ted as a trivial matter. Here, I argue that the virus
perspective should instead be considered first. For
the virushost relationship (e.g., persistence) sets the
stage for who will survive in the virosphere and what
may follow regarding virushost selection. In sum-
mary, viruses are competent in all biological codes
and various forms of communication. And since
viruses can often function as diuse populations,
they are capable ‘hackers’ of complex network sys-
tems not only able to reprogram a network but also
to provide novel solutions, often via mixed and
defective and counteracting viruses (via quasis-
pecies). In their capacity to promote persistence,
viruses also promote the infectious acquisition of
systems of identity and immunity. Because viruses
are transmissible, they aect the relationships (com-
munication) not just within individuals but also to
extended groups. This is the most powerful role.
Indeed, I have recently proposed that a quasispecies
consortia (Gangen) of transmissible stem-loop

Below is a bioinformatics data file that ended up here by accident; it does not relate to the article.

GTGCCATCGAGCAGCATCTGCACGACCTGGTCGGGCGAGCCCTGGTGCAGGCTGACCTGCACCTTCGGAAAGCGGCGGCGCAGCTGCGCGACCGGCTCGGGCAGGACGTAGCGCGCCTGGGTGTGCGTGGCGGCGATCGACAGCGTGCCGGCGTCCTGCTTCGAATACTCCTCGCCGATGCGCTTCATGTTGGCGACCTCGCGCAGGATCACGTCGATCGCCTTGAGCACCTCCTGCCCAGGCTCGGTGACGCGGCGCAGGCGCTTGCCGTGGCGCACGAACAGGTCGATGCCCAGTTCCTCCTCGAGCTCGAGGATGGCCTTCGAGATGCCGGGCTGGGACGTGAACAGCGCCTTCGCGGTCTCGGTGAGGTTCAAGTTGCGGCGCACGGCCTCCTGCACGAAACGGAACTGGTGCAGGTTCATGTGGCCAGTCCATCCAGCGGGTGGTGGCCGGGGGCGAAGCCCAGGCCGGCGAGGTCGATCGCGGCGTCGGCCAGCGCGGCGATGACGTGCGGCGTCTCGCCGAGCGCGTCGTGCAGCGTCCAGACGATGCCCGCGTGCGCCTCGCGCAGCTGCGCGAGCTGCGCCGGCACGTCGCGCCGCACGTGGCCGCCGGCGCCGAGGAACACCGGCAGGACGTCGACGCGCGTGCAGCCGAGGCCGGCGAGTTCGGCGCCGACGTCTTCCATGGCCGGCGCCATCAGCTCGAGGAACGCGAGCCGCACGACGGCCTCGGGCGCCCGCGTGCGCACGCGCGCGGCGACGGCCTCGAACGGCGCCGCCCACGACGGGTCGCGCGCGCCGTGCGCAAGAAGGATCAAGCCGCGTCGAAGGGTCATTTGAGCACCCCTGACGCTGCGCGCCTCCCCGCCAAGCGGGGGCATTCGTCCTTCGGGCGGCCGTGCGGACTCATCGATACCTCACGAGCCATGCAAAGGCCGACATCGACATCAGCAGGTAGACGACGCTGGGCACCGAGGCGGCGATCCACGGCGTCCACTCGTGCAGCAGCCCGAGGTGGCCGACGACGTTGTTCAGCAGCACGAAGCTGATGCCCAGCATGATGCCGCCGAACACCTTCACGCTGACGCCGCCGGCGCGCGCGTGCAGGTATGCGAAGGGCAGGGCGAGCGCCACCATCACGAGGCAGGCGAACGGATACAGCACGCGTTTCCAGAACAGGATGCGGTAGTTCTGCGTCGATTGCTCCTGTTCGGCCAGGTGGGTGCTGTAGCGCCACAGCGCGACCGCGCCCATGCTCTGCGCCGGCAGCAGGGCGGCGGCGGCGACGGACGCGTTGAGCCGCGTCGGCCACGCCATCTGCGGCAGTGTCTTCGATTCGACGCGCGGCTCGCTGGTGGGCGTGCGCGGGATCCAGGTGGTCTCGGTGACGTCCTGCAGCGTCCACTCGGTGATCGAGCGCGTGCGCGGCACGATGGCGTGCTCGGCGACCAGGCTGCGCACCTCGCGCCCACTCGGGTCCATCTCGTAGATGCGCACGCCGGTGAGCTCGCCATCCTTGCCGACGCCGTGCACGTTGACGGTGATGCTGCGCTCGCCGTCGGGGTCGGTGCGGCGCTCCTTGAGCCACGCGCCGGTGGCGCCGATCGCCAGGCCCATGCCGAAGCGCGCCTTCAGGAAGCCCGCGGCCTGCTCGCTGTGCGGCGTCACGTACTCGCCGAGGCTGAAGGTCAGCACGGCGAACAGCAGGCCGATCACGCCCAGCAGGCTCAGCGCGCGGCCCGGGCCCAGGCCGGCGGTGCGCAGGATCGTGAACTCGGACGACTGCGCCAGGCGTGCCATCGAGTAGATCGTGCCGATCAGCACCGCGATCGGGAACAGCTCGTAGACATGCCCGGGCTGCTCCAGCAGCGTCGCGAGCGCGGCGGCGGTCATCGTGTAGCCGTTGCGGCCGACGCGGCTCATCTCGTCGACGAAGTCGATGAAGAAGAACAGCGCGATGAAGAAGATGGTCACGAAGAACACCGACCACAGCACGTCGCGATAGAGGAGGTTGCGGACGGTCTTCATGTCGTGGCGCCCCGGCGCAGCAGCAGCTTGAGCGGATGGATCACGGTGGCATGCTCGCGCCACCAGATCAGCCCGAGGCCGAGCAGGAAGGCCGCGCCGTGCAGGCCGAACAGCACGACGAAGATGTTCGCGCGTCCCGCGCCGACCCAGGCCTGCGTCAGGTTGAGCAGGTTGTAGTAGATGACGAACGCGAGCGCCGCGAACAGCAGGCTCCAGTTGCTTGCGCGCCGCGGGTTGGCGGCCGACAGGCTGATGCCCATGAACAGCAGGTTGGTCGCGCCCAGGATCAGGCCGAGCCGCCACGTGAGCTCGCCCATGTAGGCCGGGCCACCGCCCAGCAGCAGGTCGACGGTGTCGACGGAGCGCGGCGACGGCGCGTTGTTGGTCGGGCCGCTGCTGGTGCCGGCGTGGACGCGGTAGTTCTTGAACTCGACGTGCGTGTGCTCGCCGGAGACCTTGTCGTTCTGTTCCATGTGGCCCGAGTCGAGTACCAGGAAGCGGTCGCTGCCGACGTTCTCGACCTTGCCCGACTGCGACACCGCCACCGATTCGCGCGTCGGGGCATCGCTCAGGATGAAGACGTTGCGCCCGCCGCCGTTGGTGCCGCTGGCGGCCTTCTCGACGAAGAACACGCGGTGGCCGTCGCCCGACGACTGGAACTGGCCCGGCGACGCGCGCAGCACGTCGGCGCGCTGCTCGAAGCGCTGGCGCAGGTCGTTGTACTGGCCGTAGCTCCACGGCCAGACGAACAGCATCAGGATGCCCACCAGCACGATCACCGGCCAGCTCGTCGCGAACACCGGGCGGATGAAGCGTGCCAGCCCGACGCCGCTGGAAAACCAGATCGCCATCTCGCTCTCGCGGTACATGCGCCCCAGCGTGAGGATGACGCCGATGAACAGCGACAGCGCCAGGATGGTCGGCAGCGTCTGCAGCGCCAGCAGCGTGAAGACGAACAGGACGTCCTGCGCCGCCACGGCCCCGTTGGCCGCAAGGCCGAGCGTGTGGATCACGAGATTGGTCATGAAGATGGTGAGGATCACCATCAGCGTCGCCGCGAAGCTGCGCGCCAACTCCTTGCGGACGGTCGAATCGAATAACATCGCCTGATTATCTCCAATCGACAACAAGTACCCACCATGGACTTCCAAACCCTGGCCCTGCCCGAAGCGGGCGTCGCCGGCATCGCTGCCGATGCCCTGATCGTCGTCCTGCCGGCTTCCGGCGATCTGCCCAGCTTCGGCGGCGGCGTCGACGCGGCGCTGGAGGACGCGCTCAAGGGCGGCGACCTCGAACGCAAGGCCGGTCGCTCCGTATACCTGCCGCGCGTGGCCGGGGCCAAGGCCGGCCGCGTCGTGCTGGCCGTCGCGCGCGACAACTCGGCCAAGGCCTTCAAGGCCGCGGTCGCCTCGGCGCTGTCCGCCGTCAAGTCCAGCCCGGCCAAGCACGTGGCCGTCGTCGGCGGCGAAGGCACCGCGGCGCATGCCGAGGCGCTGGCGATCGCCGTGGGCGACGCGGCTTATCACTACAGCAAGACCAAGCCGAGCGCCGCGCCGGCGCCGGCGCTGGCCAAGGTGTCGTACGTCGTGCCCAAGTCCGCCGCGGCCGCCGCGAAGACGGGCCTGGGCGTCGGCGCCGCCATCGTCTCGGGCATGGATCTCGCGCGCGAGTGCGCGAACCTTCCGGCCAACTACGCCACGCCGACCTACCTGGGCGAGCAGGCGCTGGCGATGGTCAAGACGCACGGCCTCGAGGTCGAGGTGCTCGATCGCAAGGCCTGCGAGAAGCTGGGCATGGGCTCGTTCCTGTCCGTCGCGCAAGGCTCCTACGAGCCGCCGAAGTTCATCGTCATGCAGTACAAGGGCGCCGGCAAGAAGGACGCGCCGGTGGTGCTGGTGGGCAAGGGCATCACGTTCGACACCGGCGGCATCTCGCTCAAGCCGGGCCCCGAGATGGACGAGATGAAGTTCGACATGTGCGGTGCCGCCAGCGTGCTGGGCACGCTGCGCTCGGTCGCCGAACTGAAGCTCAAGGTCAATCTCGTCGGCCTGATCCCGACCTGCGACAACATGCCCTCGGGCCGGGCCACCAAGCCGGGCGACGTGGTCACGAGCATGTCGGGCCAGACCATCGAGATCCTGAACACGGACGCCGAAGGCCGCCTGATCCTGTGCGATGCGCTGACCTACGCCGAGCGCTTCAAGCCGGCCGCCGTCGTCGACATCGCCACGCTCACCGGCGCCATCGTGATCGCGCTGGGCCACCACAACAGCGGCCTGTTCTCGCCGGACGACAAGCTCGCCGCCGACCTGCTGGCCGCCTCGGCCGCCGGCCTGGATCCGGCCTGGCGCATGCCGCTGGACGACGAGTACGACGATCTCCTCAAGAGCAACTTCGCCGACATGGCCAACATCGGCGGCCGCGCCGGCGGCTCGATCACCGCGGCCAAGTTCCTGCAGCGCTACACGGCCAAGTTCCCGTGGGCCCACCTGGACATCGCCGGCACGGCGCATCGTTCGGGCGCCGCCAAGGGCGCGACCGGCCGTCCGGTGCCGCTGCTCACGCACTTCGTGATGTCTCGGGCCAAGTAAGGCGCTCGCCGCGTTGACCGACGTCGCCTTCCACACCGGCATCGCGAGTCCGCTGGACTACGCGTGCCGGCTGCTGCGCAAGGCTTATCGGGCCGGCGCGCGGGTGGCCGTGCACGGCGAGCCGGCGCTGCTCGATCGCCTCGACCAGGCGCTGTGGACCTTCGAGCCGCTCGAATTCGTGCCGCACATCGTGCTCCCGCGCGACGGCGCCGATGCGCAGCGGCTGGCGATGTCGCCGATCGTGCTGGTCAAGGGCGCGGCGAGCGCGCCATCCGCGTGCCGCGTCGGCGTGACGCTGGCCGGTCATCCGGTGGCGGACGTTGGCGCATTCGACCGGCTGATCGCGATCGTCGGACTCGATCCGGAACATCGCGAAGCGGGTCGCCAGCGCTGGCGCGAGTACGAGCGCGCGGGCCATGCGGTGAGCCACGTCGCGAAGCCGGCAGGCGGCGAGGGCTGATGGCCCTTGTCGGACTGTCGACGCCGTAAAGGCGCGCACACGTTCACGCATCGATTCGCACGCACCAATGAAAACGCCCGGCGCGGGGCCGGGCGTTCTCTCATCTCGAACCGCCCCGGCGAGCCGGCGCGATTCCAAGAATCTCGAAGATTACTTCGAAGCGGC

RNA’s can better account for the origin of ribo-
zymes and the identity and communication networks
of RNA world organisms (97). See Fig. 1. From the
origin of life to the evolution of humans, viruses
seem to have been involved. Thus, the large scale
expansion ERV LTRs and other stem-loop RNA
elements (e.g., alu’s) in the recent evolution of the
human brain, might also indicate a viral role. So
powerful and ancient are viruses, that I would sum-
marize their role in life as ‘Ex Virus Omnia’ (from
virus everything).
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©2015 APMIS. Published by John Wiley & Sons Ltd 11
VIRAL ORIGIN OF THE PLACENTA
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... Seemingly, our species has counted with around 4 million mobile insertion events [10]. Ancestral viral proteins can be found in human placental adhesion and development [84,85], in splicing machinery and in nuclear pores [11,66], in master gene regulators [86], and all across the mammalian and human proteomes [87]. ...
... Would eukaryotes constitute the more virus 'friendly' or labile line capable of fully integrating the viral codemaking resources into the later complexity explosion? Ex virus omnia, according to [84]. ...
Article
Full-text available